Reading Recommendations -- Hibernation Reads

In search of a story so compelling that you will not be able to put it down? Be careful what you wish for, and also plan ahead! Set these aside for extremely cold weekends, where going out just seems impossible, or those glorious and elusive snow days, when you do not have to work from home. Winter is rough people. Indulge in a little you time with a good book! 



The Ocean at the End of the Lane by Neil Gaiman

Gaiman is a masterful writer of fantasy, always rooting his work in worlds that feel so real that you immediately suspend your disbelief. If you are already a fan, this book will not disappoint. If you have never read any of his work and are wondering what all the hoopla is about, this will make a lovely introduction. 




Train Dreams by Denis Johnson

There is something so compelling, calm and sparse about this novella set in the American west in the late 1800's and early 1900's. The story follows one Robert Grainier through a life of travel, adventure, love, sorrow, and solitude. Exquisite writing and some moments of laugh out loud humor make for a perfect read-it-in-one-afternoon book.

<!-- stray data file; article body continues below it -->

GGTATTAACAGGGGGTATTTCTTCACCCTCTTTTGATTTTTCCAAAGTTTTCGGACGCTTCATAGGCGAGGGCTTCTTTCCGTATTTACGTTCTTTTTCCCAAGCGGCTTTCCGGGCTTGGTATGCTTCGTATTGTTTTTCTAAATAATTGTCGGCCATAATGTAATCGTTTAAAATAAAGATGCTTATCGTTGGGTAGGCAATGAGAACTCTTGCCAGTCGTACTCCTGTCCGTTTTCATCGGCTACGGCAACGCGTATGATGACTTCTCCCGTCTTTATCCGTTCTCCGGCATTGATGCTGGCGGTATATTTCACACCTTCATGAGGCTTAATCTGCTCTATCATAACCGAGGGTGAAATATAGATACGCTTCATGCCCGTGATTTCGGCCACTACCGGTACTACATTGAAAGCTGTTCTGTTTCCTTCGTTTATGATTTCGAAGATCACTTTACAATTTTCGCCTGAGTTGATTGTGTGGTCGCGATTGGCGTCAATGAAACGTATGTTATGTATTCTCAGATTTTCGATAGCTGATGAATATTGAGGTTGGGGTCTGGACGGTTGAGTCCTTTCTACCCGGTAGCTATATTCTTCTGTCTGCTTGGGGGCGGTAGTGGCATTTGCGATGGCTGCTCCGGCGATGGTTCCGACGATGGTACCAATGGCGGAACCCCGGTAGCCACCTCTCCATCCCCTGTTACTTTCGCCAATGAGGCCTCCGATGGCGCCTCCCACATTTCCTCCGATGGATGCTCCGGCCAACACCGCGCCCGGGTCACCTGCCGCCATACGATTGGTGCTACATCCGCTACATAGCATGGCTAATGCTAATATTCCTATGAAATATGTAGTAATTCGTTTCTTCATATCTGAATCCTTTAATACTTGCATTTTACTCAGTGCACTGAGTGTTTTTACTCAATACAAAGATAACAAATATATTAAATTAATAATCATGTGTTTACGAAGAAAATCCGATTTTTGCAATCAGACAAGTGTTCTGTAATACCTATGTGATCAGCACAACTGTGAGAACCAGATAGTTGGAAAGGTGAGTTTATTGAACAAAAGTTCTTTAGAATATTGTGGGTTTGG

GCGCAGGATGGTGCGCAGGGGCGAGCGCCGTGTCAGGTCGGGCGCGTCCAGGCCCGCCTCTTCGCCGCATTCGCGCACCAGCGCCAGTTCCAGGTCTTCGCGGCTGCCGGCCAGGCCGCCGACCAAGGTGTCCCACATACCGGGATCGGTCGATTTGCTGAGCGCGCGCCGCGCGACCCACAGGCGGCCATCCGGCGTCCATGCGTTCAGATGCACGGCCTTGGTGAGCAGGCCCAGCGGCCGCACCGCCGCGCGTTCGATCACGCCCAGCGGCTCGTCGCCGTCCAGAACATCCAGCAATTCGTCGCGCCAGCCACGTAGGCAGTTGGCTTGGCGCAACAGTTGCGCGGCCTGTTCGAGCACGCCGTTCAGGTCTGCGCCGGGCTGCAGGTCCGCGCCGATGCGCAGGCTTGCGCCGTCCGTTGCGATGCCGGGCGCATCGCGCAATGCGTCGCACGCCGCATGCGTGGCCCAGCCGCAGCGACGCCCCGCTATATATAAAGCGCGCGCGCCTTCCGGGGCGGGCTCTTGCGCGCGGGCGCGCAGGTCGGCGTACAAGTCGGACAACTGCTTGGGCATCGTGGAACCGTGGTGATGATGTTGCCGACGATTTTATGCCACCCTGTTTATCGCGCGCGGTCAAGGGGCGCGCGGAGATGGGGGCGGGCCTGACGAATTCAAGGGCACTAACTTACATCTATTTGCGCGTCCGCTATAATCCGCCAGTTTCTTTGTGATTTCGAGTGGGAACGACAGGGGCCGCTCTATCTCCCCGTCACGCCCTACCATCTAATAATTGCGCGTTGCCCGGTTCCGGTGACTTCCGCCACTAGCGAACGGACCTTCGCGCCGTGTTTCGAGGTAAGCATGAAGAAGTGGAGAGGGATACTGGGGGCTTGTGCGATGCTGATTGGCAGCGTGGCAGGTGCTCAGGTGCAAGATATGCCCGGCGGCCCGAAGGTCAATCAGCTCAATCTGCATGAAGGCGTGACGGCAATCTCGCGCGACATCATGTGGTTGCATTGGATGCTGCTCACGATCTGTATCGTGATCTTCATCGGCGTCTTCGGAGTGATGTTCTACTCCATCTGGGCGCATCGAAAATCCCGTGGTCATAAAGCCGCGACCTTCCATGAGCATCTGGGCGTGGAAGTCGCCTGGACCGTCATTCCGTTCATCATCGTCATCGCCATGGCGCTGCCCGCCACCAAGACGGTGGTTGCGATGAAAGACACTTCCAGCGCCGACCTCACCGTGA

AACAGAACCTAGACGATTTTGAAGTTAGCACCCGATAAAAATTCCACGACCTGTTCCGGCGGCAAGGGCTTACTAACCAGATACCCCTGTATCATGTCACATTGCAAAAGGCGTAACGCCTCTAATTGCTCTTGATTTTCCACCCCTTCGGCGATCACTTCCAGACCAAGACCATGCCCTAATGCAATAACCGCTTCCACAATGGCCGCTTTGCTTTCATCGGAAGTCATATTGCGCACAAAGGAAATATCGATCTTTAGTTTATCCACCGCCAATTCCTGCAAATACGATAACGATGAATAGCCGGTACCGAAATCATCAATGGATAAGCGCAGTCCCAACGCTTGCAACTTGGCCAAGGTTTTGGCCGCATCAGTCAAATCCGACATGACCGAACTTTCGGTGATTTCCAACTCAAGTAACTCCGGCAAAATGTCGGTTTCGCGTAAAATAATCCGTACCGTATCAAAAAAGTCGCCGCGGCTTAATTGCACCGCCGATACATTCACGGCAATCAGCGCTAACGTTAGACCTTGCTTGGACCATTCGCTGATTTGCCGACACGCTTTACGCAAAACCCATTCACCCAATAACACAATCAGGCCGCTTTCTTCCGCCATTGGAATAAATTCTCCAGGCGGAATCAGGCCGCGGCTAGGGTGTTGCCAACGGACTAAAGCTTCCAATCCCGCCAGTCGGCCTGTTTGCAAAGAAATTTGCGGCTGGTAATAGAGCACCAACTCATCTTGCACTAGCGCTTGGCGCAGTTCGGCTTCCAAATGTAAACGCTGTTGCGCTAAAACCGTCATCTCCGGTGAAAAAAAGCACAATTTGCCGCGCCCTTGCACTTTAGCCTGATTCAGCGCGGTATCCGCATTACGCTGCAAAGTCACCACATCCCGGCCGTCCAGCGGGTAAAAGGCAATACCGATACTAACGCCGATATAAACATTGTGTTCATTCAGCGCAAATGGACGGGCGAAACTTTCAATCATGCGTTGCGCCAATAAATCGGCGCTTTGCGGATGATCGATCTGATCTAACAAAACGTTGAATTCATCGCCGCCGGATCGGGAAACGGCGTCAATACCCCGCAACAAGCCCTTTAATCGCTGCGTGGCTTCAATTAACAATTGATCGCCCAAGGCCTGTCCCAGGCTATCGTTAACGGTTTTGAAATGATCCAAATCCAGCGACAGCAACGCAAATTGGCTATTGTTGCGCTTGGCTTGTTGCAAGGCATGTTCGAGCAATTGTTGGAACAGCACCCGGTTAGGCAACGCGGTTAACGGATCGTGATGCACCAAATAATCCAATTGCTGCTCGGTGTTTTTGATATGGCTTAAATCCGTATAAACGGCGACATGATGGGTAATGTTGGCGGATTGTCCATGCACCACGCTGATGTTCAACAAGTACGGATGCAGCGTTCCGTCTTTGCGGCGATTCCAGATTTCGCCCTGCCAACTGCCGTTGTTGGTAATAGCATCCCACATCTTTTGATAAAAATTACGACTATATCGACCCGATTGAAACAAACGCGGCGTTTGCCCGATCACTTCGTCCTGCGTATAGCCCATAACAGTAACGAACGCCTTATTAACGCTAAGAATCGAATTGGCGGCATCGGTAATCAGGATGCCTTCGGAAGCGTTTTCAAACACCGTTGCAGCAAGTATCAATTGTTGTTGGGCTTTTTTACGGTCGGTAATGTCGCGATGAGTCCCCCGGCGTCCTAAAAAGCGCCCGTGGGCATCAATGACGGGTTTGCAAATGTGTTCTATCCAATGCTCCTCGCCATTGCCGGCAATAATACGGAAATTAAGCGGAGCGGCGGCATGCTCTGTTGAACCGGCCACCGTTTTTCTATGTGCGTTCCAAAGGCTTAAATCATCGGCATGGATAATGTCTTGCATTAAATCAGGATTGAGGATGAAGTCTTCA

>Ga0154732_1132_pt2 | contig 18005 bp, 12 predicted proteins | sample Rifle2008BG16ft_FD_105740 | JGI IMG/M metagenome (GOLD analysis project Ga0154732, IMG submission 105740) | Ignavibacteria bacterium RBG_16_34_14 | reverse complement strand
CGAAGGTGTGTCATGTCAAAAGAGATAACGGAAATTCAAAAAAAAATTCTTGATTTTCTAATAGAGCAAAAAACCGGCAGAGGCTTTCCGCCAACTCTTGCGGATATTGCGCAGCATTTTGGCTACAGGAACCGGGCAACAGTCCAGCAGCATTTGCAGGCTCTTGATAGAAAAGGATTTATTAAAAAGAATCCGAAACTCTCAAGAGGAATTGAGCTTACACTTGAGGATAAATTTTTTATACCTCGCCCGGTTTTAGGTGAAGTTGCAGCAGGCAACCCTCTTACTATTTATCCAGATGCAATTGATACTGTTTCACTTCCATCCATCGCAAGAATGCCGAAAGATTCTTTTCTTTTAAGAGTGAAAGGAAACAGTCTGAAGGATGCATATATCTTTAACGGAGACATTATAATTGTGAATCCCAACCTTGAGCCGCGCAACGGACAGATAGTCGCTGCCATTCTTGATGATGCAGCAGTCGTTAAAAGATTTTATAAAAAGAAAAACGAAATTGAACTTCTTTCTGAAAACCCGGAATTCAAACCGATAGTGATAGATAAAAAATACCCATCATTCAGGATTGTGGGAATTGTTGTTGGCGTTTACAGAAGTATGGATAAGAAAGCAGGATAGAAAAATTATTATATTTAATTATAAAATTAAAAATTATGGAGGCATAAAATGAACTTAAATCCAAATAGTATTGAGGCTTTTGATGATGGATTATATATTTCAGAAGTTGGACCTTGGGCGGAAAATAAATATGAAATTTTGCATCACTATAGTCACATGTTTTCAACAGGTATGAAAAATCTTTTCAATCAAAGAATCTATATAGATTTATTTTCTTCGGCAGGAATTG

Black Swan Green by David Mitchell

Best know for his epic, genre-spanning novel, Cloud Atlas, Black Swan Green contains all the best parts of Mitchell's writing style in a less ostentatious package. The story chronicles one year in the life of thirteen year old Jason Taylor. It is a painfully accurate portrait of youth with all of it's secret trials and tribulations. 



Going Clear: Scientology, Hollywood & the Prison of Belief by Lawrence Wright

Need some nonfiction in your life? Perhaps you think of all nonfiction as dry and without compelling narrative. This is the book that will change your mind. There are so many fascinating things to know about in the world. Why not start with one of the most controversial religious movements of the 20th century!



The Terrible Thing that Happened to Barnaby Brocket by John Boyne

Set aside all of your silly preconceived notions about children's literature and do yourself a huge favor. Read this book. The moral of the story is simple: never be ashamed of who you are and don't judge others for being who they are. This seems to be a moral we could all stand to be reminded of. Zany characters and charmingly off-kilter adventures might put you in mind of those Roald Dahl stories you could not put down as a kid!